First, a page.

Dose-dependent Relationships of Same-day and Typical Substance Use to Sleep Duration in College Cannabis and Alcohol Users: A Multilevel Modeling Approach Using Daily Diary Data


  • Neel Muzumdar Rutgers University
  • Kristina Jackson Brown University
  • Jennifer Buckman Rutgers University
  • Andrea Spaeth Rutgers University
  • Alexander Sokolovsky Brown University
  • Anthony Pawlak Rutgers University
  • Helene White Rutgers University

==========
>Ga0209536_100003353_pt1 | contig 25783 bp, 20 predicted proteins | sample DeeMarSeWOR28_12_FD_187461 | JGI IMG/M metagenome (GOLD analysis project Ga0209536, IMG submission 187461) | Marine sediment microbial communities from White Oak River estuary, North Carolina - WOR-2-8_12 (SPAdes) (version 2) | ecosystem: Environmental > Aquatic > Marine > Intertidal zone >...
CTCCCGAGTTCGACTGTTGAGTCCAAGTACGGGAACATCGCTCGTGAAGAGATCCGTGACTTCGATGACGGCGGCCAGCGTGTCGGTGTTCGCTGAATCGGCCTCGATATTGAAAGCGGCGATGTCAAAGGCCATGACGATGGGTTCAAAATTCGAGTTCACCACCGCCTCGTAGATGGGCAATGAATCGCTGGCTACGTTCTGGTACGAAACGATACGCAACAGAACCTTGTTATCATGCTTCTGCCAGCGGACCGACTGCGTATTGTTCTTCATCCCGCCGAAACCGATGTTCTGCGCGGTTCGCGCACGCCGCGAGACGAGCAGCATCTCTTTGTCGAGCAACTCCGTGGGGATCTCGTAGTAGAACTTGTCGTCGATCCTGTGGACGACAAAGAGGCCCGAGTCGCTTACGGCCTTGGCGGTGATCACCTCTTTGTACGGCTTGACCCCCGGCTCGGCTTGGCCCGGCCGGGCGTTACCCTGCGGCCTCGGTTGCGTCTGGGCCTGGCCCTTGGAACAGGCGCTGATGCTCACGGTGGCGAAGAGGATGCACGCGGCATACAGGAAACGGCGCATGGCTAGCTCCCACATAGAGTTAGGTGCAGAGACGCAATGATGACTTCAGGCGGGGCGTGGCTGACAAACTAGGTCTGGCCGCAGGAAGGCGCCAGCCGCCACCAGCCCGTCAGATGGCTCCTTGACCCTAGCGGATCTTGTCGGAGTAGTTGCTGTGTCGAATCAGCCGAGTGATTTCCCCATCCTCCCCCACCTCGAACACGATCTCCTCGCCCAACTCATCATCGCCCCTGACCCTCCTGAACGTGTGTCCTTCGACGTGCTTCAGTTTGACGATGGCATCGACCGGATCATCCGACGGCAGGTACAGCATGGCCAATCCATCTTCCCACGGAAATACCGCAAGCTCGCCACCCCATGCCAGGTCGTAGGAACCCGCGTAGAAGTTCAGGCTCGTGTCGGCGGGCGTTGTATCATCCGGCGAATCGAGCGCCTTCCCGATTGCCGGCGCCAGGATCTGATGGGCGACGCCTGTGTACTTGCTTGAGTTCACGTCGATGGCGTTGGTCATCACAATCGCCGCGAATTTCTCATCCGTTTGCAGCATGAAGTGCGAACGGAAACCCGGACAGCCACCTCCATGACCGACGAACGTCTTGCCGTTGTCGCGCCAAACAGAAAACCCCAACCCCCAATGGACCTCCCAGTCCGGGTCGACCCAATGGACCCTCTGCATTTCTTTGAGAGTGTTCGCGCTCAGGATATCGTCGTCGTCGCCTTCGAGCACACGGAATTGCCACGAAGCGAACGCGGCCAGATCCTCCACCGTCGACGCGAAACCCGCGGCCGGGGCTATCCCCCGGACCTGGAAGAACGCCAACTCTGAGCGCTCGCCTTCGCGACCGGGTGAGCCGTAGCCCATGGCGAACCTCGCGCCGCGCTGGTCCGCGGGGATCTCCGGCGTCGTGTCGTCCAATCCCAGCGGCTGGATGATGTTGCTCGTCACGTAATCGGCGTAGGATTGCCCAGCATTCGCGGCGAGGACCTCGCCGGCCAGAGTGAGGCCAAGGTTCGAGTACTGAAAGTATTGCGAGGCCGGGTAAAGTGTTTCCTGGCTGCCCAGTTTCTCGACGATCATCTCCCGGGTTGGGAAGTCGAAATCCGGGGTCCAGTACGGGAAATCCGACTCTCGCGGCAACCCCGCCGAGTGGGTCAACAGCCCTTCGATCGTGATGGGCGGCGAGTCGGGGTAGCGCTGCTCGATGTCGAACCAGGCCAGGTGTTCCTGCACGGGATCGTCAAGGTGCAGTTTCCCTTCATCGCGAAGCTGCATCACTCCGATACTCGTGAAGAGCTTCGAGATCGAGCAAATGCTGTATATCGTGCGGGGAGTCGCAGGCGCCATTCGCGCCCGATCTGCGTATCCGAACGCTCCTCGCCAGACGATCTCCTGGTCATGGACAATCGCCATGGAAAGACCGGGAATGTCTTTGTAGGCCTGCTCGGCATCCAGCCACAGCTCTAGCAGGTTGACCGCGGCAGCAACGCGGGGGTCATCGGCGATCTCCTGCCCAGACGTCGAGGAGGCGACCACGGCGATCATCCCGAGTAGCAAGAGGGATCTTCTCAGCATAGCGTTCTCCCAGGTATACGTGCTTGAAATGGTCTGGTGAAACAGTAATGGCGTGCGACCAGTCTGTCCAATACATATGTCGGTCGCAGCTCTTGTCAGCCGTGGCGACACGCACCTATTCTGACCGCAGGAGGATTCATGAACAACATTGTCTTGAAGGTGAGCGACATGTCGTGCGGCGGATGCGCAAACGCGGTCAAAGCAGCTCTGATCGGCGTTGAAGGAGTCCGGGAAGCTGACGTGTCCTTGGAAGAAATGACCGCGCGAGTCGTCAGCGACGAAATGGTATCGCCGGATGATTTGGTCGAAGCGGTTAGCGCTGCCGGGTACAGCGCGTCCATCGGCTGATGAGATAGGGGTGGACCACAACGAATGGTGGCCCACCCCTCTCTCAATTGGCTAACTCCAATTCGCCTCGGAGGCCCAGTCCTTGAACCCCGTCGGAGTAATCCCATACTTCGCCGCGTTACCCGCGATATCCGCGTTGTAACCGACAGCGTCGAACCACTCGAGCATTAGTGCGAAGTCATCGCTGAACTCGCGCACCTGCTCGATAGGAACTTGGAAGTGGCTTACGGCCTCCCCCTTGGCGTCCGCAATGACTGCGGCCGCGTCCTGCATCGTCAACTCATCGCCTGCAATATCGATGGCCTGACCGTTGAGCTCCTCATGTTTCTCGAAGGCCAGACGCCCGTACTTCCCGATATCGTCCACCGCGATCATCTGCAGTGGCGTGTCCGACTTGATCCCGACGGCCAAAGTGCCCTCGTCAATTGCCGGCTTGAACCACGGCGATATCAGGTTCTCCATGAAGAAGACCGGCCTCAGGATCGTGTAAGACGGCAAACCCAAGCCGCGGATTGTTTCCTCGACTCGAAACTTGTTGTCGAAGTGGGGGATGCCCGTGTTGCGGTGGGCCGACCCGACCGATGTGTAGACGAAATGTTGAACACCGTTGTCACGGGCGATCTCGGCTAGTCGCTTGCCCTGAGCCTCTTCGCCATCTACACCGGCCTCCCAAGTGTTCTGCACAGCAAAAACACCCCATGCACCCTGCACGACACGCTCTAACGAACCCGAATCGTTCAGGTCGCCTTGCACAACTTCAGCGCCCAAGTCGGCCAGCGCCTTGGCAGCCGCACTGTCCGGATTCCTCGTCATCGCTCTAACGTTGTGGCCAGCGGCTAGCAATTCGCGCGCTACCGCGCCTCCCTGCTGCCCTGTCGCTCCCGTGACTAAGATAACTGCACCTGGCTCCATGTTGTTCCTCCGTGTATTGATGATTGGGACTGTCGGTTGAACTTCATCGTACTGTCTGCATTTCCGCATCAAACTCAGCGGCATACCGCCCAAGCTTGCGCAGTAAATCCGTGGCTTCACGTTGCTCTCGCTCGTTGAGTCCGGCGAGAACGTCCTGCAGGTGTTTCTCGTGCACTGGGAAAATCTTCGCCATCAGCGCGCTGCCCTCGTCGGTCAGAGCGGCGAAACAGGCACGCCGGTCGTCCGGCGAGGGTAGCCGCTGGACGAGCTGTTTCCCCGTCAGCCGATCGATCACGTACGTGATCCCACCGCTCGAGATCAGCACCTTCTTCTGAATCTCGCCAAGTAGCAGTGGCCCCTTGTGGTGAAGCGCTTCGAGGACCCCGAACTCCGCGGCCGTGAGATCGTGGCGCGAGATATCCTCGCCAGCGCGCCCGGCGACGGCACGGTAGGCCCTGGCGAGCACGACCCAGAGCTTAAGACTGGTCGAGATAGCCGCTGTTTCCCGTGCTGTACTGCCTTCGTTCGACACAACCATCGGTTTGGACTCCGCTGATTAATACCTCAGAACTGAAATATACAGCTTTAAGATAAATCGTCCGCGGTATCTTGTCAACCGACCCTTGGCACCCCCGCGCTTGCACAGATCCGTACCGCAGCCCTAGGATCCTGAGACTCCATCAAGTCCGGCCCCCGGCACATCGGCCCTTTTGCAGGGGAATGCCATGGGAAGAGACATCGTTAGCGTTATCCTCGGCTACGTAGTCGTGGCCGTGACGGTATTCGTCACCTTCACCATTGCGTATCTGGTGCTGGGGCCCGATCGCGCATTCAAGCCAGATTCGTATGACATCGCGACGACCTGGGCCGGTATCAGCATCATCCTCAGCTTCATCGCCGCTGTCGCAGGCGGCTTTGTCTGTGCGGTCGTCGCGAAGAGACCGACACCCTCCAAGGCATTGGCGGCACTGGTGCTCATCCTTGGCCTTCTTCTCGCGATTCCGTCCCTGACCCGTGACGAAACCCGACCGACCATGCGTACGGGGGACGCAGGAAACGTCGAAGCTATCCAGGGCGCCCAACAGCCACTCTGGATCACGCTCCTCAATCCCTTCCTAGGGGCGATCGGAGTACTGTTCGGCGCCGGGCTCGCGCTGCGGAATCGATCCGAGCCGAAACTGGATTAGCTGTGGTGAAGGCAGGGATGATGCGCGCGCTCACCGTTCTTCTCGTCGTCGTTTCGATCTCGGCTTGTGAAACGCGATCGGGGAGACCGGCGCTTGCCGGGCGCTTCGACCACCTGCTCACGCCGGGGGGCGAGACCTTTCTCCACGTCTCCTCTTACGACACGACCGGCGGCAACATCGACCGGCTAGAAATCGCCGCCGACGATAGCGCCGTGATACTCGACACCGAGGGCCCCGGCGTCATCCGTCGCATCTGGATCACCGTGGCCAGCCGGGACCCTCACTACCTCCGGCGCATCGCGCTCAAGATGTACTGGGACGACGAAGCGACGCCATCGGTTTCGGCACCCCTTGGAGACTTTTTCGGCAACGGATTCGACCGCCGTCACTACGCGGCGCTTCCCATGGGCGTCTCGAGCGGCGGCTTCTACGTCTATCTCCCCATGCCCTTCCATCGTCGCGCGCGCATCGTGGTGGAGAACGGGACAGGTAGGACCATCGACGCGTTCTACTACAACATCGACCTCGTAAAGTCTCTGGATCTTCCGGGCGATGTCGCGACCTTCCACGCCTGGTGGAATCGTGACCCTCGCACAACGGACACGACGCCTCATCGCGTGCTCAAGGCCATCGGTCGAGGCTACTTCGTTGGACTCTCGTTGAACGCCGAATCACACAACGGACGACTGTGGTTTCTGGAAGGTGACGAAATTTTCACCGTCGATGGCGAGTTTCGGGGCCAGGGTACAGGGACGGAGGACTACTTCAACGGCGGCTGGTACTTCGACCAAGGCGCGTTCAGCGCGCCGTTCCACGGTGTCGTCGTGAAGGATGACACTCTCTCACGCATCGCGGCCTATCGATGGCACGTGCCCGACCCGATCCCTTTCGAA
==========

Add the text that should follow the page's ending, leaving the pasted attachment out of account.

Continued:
This study characterized how quantities of cannabis and alcohol use affect sleep. Single-day and typical cannabis and alcohol use patterns were considered to assess acute-chronic use interactions. Linear and non-linear associations assessed dose-dependence. College students (n=337; 52% female) provided 11,417 days of data, with up to five time points per day. Daily self-reported sleep duration, cannabis use quantity, and alcohol use quantity were subjected to linear mixed modeling to capture linear and curvilinear associations between single-day and typical use on same-night and typical sleep. Sleep duration (difference between bedtime and waketime) was the outcome. Quantity of cannabis used each day andtypical quantity used across all days were predictors in the cannabis models. Parallel single-day and typical alcohol variables were predictors in the alcohol models. Follow-up analyses excluded days with alcohol-cannabis co-use. Main effects of single-day and typical cannabis quantity on sleep duration were observed when all cannabis-use days were modeled. Higher than typical doses of single-day and typical cannabis were associated with longer sleep durations, but only to a point; at the highest doses, cannabis shortened sleep. A main effect of single-day alcohol quantity and two interactions (single-day use with both linear and curvilinear typical use) on sleep duration were observed when all alcohol-use days were modeled. Greater alcohol consumption on a given day led to shorter same-night sleep, but typically heavier drinkers required higher doses than typically lighter drinkers to experience these adverse effects. Follow-up models suggested alcohol co-use may contribute to the purported sleep-promoting effects of cannabis.


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